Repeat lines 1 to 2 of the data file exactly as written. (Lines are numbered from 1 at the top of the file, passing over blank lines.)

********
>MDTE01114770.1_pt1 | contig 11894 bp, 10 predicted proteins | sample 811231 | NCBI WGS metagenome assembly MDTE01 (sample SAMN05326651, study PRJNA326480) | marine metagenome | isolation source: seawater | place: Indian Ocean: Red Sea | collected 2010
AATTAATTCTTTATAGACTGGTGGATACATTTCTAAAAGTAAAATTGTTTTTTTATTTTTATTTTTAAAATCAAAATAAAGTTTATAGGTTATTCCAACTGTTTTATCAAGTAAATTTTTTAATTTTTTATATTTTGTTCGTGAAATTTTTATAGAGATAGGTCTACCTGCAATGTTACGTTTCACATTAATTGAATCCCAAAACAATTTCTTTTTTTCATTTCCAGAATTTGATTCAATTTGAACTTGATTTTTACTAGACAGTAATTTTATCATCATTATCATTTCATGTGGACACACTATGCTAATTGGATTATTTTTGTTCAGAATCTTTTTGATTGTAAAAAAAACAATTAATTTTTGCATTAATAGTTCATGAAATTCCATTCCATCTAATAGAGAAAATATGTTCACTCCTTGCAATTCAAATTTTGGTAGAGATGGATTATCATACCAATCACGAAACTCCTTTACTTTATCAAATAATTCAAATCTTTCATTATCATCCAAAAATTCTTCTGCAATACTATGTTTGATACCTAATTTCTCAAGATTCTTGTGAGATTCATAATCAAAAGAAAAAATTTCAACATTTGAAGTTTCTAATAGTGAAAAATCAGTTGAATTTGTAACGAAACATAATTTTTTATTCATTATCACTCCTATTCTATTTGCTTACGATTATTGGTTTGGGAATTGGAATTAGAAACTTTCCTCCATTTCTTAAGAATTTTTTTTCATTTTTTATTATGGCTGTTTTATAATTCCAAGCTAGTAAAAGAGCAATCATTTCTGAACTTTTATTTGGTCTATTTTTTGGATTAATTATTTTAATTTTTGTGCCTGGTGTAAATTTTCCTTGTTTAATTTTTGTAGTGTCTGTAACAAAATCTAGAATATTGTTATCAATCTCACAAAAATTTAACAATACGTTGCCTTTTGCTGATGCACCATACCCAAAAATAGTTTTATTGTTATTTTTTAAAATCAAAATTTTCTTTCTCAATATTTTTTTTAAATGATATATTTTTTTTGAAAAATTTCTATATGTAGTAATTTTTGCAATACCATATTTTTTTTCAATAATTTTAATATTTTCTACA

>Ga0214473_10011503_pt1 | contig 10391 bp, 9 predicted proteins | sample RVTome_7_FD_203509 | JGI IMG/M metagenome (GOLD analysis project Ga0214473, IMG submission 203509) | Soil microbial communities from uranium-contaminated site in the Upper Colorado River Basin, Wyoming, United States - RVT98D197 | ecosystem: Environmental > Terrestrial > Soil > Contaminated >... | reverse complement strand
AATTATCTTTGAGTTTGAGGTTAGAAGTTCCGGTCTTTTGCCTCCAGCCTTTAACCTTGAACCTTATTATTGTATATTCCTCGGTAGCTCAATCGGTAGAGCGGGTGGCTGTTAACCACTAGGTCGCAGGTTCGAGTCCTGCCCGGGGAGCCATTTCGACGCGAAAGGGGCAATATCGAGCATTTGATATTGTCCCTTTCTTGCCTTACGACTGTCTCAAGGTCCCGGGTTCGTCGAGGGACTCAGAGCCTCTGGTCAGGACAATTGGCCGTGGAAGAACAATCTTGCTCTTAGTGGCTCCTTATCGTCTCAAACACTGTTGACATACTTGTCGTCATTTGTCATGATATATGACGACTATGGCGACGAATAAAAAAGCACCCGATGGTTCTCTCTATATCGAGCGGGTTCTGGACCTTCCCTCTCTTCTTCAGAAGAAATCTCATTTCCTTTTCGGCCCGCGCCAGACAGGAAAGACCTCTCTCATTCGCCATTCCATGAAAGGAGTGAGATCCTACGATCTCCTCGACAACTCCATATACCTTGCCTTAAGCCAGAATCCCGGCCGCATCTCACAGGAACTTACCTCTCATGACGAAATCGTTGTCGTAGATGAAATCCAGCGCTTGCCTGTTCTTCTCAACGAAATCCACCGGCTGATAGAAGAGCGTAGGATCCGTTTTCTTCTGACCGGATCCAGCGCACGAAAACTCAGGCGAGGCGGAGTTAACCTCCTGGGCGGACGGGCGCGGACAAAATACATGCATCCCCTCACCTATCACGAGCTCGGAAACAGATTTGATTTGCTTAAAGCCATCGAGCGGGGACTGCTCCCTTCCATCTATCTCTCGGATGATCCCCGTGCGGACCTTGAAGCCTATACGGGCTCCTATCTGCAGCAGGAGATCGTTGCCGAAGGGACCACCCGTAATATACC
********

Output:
>MDTE01114770.1_pt1 | contig 11894 bp, 10 predicted proteins | sample 811231 | NCBI WGS metagenome assembly MDTE01 (sample SAMN05326651, study PRJNA326480) | marine metagenome | isolation source: seawater | place: Indian Ocean: Red Sea | collected 2010
AATTAATTCTTTATAGACTGGTGGATACATTTCTAAAAGTAAAATTGTTTTTTTATTTTTATTTTTAAAATCAAAATAAAGTTTATAGGTTATTCCAACTGTTTTATCAAGTAAATTTTTTAATTTTTTATATTTTGTTCGTGAAATTTTTATAGAGATAGGTCTACCTGCAATGTTACGTTTCACATTAATTGAATCCCAAAACAATTTCTTTTTTTCATTTCCAGAATTTGATTCAATTTGAACTTGATTTTTACTAGACAGTAATTTTATCATCATTATCATTTCATGTGGACACACTATGCTAATTGGATTATTTTTGTTCAGAATCTTTTTGATTGTAAAAAAAACAATTAATTTTTGCATTAATAGTTCATGAAATTCCATTCCATCTAATAGAGAAAATATGTTCACTCCTTGCAATTCAAATTTTGGTAGAGATGGATTATCATACCAATCACGAAACTCCTTTACTTTATCAAATAATTCAAATCTTTCATTATCATCCAAAAATTCTTCTGCAATACTATGTTTGATACCTAATTTCTCAAGATTCTTGTGAGATTCATAATCAAAAGAAAAAATTTCAACATTTGAAGTTTCTAATAGTGAAAAATCAGTTGAATTTGTAACGAAACATAATTTTTTATTCATTATCACTCCTATTCTATTTGCTTACGATTATTGGTTTGGGAATTGGAATTAGAAACTTTCCTCCATTTCTTAAGAATTTTTTTTCATTTTTTATTATGGCTGTTTTATAATTCCAAGCTAGTAAAAGAGCAATCATTTCTGAACTTTTATTTGGTCTATTTTTTGGATTAATTATTTTAATTTTTGTGCCTGGTGTAAATTTTCCTTGTTTAATTTTTGTAGTGTCTGTAACAAAATCTAGAATATTGTTATCAATCTCACAAAAATTTAACAATACGTTGCCTTTTGCTGATGCACCATACCCAAAAATAGTTTTATTGTTATTTTTTAAAATCAAAATTTTCTTTCTCAATATTTTTTTTAAATGATATATTTTTTTTGAAAAATTTCTATATGTAGTAATTTTTGCAATACCATATTTTTTTTCAATAATTTTAATATTTTCTACA